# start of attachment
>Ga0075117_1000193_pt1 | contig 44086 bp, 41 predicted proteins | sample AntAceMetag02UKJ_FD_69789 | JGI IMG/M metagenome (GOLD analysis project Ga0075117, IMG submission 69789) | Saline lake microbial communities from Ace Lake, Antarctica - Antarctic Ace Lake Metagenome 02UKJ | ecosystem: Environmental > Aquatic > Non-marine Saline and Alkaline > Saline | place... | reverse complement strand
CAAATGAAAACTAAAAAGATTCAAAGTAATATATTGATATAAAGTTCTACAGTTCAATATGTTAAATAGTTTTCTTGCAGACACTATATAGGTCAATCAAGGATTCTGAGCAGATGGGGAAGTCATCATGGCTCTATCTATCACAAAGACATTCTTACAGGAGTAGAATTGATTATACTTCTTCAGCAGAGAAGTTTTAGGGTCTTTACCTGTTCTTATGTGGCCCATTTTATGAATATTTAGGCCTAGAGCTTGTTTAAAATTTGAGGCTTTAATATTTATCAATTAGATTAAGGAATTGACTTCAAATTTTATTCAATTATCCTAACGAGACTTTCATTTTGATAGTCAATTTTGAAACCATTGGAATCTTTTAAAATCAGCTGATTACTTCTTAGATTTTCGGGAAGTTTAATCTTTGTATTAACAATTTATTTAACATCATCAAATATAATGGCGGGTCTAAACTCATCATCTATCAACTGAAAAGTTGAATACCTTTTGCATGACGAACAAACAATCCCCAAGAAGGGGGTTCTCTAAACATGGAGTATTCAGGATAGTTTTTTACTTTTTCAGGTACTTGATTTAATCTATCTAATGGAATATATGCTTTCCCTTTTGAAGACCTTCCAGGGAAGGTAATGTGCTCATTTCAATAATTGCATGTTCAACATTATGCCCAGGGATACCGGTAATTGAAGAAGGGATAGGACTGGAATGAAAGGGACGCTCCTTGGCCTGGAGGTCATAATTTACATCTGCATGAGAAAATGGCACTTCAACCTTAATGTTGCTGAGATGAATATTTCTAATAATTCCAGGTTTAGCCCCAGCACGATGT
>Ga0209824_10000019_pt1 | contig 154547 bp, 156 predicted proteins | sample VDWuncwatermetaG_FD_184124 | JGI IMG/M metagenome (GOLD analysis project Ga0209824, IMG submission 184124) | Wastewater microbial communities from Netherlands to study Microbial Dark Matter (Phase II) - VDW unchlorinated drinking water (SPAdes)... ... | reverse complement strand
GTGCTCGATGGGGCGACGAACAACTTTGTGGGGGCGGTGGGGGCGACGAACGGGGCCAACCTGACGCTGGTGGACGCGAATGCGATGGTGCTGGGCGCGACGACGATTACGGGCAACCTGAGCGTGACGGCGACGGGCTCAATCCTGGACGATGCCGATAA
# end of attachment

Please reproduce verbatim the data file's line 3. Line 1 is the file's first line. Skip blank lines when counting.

>Ga0209824_10000019_pt1 | contig 154547 bp, 156 predicted proteins | sample VDWuncwatermetaG_FD_184124 | JGI IMG/M metagenome (GOLD analysis project Ga0209824, IMG submission 184124) | Wastewater microbial communities from Netherlands to study Microbial Dark Matter (Phase II) - VDW unchlorinated drinking water (SPAdes)... ... | reverse complement strand